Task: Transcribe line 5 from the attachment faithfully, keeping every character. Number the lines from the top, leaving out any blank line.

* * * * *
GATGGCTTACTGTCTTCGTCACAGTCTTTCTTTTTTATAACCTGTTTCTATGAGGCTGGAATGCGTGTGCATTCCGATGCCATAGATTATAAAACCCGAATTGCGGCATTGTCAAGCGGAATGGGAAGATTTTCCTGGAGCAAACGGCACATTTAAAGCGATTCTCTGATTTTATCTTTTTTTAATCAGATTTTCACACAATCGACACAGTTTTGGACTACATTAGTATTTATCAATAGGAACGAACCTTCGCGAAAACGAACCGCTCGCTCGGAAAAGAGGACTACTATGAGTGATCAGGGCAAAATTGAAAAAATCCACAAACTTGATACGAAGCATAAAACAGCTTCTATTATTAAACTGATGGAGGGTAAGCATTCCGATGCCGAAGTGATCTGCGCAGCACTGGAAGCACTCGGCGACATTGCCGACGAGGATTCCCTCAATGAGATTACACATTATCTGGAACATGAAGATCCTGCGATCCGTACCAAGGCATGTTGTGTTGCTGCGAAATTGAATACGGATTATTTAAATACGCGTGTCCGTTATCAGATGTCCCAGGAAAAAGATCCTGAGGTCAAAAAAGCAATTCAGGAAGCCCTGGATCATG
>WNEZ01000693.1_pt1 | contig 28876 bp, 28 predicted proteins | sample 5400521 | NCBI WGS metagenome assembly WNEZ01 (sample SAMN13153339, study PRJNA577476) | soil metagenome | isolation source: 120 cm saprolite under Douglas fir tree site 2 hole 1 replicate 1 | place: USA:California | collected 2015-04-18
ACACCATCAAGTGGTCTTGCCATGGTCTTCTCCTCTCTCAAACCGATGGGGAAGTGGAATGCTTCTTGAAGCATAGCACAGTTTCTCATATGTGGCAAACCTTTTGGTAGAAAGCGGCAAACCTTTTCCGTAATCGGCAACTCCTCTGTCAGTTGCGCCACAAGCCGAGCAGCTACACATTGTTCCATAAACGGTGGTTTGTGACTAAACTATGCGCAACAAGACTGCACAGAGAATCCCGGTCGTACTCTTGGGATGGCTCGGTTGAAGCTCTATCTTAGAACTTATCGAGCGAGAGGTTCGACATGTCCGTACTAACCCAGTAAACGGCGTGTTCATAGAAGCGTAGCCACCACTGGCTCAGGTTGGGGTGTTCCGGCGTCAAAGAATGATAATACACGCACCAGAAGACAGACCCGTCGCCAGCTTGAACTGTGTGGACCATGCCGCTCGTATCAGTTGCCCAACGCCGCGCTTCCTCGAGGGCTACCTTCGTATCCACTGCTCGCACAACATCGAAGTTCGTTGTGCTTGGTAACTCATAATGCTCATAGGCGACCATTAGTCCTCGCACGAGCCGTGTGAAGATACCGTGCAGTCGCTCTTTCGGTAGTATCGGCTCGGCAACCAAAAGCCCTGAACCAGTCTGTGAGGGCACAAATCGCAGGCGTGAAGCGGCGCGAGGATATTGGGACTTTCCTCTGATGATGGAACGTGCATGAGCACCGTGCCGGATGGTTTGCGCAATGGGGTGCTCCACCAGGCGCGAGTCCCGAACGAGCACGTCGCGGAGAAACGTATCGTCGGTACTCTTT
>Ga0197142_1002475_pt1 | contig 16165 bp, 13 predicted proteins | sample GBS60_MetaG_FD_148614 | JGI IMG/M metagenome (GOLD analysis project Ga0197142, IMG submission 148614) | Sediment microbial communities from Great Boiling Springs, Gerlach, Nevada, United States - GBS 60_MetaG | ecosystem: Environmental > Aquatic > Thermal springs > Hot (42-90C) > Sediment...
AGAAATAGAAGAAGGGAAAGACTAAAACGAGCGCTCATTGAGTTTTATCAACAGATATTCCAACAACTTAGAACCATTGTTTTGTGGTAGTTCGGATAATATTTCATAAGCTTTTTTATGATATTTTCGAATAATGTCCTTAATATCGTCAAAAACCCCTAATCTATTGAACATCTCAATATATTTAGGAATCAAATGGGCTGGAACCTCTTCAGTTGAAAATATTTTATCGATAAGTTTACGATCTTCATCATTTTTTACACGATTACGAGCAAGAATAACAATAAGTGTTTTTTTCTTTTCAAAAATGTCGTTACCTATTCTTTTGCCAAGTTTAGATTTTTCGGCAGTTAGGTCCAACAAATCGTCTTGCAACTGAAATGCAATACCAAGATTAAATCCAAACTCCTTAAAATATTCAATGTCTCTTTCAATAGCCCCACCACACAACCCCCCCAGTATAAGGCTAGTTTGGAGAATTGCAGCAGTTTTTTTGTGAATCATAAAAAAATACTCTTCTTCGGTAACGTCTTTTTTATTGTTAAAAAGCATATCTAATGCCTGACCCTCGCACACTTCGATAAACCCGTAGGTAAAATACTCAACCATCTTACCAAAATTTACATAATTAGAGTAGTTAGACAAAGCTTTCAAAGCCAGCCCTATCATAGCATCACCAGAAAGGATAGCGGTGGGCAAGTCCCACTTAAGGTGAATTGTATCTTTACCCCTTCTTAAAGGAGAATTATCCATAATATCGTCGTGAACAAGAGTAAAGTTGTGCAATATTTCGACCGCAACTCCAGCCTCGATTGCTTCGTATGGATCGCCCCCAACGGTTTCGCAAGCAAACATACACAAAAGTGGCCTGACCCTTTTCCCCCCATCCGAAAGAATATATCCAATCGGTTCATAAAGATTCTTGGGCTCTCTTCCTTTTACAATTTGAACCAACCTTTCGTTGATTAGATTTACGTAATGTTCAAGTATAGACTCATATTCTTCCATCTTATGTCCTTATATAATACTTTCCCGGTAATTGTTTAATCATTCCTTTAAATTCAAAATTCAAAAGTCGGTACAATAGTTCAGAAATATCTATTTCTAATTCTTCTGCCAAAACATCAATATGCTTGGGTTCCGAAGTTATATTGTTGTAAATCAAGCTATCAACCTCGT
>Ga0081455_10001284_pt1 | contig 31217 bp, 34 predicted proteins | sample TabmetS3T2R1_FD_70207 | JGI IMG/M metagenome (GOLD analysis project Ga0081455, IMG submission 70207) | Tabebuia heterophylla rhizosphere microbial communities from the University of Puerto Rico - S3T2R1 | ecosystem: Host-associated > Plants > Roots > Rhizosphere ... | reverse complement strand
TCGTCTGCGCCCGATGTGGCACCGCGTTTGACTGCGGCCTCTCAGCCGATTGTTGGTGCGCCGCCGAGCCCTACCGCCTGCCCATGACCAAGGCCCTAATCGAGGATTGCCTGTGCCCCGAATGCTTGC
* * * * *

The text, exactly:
AGAAATAGAAGAAGGGAAAGACTAAAACGAGCGCTCATTGAGTTTTATCAACAGATATTCCAACAACTTAGAACCATTGTTTTGTGGTAGTTCGGATAATATTTCATAAGCTTTTTTATGATATTTTCGAATAATGTCCTTAATATCGTCAAAAACCCCTAATCTATTGAACATCTCAATATATTTAGGAATCAAATGGGCTGGAACCTCTTCAGTTGAAAATATTTTATCGATAAGTTTACGATCTTCATCATTTTTTACACGATTACGAGCAAGAATAACAATAAGTGTTTTTTTCTTTTCAAAAATGTCGTTACCTATTCTTTTGCCAAGTTTAGATTTTTCGGCAGTTAGGTCCAACAAATCGTCTTGCAACTGAAATGCAATACCAAGATTAAATCCAAACTCCTTAAAATATTCAATGTCTCTTTCAATAGCCCCACCACACAACCCCCCCAGTATAAGGCTAGTTTGGAGAATTGCAGCAGTTTTTTTGTGAATCATAAAAAAATACTCTTCTTCGGTAACGTCTTTTTTATTGTTAAAAAGCATATCTAATGCCTGACCCTCGCACACTTCGATAAACCCGTAGGTAAAATACTCAACCATCTTACCAAAATTTACATAATTAGAGTAGTTAGACAAAGCTTTCAAAGCCAGCCCTATCATAGCATCACCAGAAAGGATAGCGGTGGGCAAGTCCCACTTAAGGTGAATTGTATCTTTACCCCTTCTTAAAGGAGAATTATCCATAATATCGTCGTGAACAAGAGTAAAGTTGTGCAATATTTCGACCGCAACTCCAGCCTCGATTGCTTCGTATGGATCGCCCCCAACGGTTTCGCAAGCAAACATACACAAAAGTGGCCTGACCCTTTTCCCCCCATCCGAAAGAATATATCCAATCGGTTCATAAAGATTCTTGGGCTCTCTTCCTTTTACAATTTGAACCAACCTTTCGTTGATTAGATTTACGTAATGTTCAAGTATAGACTCATATTCTTCCATCTTATGTCCTTATATAATACTTTCCCGGTAATTGTTTAATCATTCCTTTAAATTCAAAATTCAAAAGTCGGTACAATAGTTCAGAAATATCTATTTCTAATTCTTCTGCCAAAACATCAATATGCTTGGGTTCCGAAGTTATATTGTTGTAAATCAAGCTATCAACCTCGT